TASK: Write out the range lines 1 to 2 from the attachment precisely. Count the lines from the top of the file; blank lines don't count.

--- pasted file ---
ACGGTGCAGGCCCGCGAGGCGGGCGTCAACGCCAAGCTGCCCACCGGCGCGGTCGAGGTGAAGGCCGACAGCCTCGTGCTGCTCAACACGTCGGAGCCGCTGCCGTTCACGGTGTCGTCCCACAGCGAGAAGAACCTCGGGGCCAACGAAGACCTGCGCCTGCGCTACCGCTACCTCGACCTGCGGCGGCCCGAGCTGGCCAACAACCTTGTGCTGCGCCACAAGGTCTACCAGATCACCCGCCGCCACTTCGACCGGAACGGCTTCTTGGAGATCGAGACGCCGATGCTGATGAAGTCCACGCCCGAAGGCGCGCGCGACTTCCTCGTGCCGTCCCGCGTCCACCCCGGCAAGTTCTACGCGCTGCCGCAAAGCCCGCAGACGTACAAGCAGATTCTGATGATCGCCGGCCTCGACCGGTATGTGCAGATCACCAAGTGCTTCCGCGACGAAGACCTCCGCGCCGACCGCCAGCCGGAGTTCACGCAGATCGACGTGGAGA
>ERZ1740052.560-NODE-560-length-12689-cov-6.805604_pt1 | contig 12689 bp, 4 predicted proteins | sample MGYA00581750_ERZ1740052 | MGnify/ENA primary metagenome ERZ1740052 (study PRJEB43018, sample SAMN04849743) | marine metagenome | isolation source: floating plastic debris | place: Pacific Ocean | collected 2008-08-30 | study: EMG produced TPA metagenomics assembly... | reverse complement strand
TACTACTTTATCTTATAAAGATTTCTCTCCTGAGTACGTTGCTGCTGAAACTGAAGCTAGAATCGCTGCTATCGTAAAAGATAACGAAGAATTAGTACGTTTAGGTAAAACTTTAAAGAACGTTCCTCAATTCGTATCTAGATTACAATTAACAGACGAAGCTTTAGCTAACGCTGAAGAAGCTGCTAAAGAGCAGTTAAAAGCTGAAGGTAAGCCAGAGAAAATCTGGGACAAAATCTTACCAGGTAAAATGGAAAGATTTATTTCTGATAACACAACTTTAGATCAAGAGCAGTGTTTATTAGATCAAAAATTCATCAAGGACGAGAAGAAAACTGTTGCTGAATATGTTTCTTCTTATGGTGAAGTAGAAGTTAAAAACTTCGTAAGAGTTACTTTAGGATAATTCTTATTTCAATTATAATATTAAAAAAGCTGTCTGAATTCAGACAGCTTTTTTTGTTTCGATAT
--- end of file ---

ACGGTGCAGGCCCGCGAGGCGGGCGTCAACGCCAAGCTGCCCACCGGCGCGGTCGAGGTGAAGGCCGACAGCCTCGTGCTGCTCAACACGTCGGAGCCGCTGCCGTTCACGGTGTCGTCCCACAGCGAGAAGAACCTCGGGGCCAACGAAGACCTGCGCCTGCGCTACCGCTACCTCGACCTGCGGCGGCCCGAGCTGGCCAACAACCTTGTGCTGCGCCACAAGGTCTACCAGATCACCCGCCGCCACTTCGACCGGAACGGCTTCTTGGAGATCGAGACGCCGATGCTGATGAAGTCCACGCCCGAAGGCGCGCGCGACTTCCTCGTGCCGTCCCGCGTCCACCCCGGCAAGTTCTACGCGCTGCCGCAAAGCCCGCAGACGTACAAGCAGATTCTGATGATCGCCGGCCTCGACCGGTATGTGCAGATCACCAAGTGCTTCCGCGACGAAGACCTCCGCGCCGACCGCCAGCCGGAGTTCACGCAGATCGACGTGGAGA
>ERZ1740052.560-NODE-560-length-12689-cov-6.805604_pt1 | contig 12689 bp, 4 predicted proteins | sample MGYA00581750_ERZ1740052 | MGnify/ENA primary metagenome ERZ1740052 (study PRJEB43018, sample SAMN04849743) | marine metagenome | isolation source: floating plastic debris | place: Pacific Ocean | collected 2008-08-30 | study: EMG produced TPA metagenomics assembly... | reverse complement strand